New head of the US Environmental Protection Agency (EPA) Scott Pruitt has made it clear that he will waste no time in getting rid of the Clean Power Plan.
The US Senate confirmed Pruitt to run the EPA on Friday, in a 52-46 ruling, against the objections of environmentalists and Democrats alike that fear he will completely alter the agency beyond recognition.
The Oklahoma attorney has sued the EPA a total of 14 times, arguing that it is exceeding its powers as an authority in dictating what emissions regulation states should be required to implement.
Now finally in the driving seat, the climate sceptic is likely to issue executive orders as soon as next week to reshape the EPA. Last week, nearly 800 former EPA staff wrote a letter to the Senate urging them to reject the nominee, saying Pruitt has shown “no interest in enforcing environmental laws.”
Clean Power Plan
Perhaps confirming his opponents greatest fears, Pruitt told the Wall Street Journal that he expects to quickly withdraw the Clean Power Plan, the initiative that was designed to lower emissions by up to 32% on 2005 levels by 2030. The Plan has been stalled by the Supreme Court since February last year due to litigation, and Pruitt confirmed intentions to scrap it for good.
“There’s a very simple reason why this needs to happen: Because the courts have seriously called into question the legality of those rules,” Pruitt said.
Although the Supreme Court is expected to make a final rule on the fate of the Plan, Pruitt made it clear that he does not intend to wait for the courts to decide before initiating the legal process necessary to withdraw the Plan.
Pruitt said as EPA administrator, he wanted to give states back their autonomy, insisting that environmental laws do not lend themselves to a “one size fits all model”. This is in line with president Trump’s agenda to give states more authority over environmental issues by striking down federal regulations on oil-drilling.
Whilst many clean energy advocates have remained assured that the momentum currently being enjoyed is too great to be influenced by a Clean Power Plan – or lack of – the US Energy Information Administration (EIA) said last week that coal is expected to regain its place at the top of the nation’s generation mix in 2019 if the Plan is repealed.
The EIA contends that coal could retake the top spot and retain this into the 2030s if the current carbon regulations for existing power plants are repealed, like Pruitt plans to.
However, the EIA warns that this analysis is dependent on other potential price trends and policy changes that will determine whether or not coal could make a resurgence.
Clean energy remains optimistic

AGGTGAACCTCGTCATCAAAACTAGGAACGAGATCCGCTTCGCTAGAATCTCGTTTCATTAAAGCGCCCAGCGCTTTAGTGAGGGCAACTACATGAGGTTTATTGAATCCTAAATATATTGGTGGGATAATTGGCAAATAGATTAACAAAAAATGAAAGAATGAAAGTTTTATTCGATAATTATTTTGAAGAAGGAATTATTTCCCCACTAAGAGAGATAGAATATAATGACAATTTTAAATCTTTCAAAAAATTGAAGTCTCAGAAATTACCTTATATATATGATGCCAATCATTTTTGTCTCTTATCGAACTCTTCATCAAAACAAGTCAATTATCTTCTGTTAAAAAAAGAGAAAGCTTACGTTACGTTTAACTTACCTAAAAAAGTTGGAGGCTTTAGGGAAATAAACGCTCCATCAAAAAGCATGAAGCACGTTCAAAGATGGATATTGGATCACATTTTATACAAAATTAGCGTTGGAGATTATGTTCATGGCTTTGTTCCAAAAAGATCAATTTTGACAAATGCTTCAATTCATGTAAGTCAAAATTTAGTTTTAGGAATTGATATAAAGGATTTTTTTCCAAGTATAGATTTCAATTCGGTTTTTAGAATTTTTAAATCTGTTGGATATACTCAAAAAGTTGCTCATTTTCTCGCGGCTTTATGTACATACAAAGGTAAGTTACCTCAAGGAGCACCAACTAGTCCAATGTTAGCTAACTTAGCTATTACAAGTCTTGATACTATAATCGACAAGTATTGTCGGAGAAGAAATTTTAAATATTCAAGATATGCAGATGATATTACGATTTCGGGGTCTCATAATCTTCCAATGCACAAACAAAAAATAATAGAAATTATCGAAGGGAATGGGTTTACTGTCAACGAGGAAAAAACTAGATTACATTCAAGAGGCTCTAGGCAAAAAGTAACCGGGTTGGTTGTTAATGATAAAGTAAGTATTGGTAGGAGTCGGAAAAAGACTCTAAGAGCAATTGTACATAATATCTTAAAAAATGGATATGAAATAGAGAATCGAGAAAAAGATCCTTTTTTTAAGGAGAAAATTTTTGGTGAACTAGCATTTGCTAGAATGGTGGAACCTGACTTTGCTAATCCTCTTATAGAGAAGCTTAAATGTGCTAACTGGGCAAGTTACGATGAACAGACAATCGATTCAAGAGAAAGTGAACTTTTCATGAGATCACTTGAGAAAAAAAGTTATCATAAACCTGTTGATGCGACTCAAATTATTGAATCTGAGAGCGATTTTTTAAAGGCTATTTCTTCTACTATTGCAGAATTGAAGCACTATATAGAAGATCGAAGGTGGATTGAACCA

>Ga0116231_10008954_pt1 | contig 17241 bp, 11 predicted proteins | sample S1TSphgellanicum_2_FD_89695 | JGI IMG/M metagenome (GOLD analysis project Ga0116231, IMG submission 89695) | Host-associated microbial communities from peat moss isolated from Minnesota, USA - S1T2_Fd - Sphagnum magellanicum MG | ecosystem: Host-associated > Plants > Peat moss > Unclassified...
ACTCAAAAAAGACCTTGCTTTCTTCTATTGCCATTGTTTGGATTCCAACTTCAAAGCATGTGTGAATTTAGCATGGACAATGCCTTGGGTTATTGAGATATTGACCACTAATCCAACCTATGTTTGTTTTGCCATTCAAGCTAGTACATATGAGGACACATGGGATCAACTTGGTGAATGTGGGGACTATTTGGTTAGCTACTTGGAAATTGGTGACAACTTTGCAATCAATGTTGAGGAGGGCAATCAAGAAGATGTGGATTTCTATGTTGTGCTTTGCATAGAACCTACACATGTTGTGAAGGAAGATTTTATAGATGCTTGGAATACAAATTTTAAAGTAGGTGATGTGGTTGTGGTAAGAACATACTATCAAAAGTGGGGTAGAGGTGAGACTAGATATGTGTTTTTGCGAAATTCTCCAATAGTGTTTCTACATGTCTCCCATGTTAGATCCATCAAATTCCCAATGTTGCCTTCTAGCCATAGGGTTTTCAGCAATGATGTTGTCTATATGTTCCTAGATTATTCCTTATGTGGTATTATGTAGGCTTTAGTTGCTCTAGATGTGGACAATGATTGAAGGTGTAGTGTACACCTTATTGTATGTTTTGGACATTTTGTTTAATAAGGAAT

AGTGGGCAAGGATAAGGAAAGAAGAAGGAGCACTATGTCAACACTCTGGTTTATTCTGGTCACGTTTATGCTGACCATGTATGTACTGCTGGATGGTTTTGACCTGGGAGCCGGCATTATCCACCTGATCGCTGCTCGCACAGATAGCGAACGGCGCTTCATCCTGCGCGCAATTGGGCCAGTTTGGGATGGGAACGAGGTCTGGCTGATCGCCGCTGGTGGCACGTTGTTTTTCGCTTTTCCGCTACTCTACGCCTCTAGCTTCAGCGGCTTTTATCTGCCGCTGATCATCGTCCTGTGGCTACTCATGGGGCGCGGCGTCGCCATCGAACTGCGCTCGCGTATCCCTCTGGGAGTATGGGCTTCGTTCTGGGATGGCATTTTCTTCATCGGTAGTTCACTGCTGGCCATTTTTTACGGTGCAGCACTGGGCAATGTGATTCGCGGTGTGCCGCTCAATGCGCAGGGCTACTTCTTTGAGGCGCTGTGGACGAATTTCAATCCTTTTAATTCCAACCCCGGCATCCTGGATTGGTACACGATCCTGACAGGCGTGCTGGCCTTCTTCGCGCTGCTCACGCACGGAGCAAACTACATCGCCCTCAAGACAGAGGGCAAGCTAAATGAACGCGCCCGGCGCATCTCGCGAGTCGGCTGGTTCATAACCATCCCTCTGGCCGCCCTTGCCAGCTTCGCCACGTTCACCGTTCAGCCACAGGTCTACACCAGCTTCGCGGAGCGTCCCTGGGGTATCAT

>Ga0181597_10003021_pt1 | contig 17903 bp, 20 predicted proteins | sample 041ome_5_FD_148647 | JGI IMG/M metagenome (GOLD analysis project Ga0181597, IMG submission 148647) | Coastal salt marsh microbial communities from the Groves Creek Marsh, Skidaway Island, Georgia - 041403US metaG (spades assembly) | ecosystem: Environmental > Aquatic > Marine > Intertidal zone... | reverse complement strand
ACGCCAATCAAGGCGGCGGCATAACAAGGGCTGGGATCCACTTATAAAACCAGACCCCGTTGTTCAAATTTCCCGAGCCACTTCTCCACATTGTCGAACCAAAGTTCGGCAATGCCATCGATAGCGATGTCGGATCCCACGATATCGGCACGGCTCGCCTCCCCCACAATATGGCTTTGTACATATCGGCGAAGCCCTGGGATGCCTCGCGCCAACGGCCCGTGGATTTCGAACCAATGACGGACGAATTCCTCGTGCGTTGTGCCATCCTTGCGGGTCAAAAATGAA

Despite that analysis, and the intentions of the president to revive the dying coal industry, clean energy advocates remain optimistic that renewable energy will continue to thrive, even in absence of the plan.
“Even if the Clean Power Plan is likely to be reversed, that is largely concerned with carbon dioxide emitting plants, and so is unlikely to impede the growth of renewables,” Graham Smith, CEO of Open Energy, told PV Tech. “Renewables are strongly state-based in the US. Each state has its own attitude and set of policies towards renewable energy, irrespective of the overall [picture]. Those state and regional programmes in some cases are extremely strong, extremely alive and well and because they are on a legislative basis, states are really in control of those.”
“Throwing out the Clean Power Plan won’t bring back coal,” said Angela Anderson, director of the Climate and Energy Programme at the Union of Concerned Scientists. “Coal is increasingly uneconomic for a variety of reasons, including cheaper alternatives like natural gas and, increasingly, wind and solar. Those market conditions will exist with or without the CPP.”
During her last address, former EPA administrator Gina McCarthy joined the myriad of industry experts who assert that the transition from fossil fuels to renewable energy sources is inevitable – even without the Plan.
“Clearly there is more going on in our world and our energy sector than the CPP can account for,” she said. “And look, I’m really not trying to say that the CPP isn’t important. You know that. I love it, I think it’s great. But the truth is that if I were to stand here and explain the significant of virtues of CPP it would keep you here for quite a lengthy piece of time, and I can’t fit it into a sound bite that I do have time for.”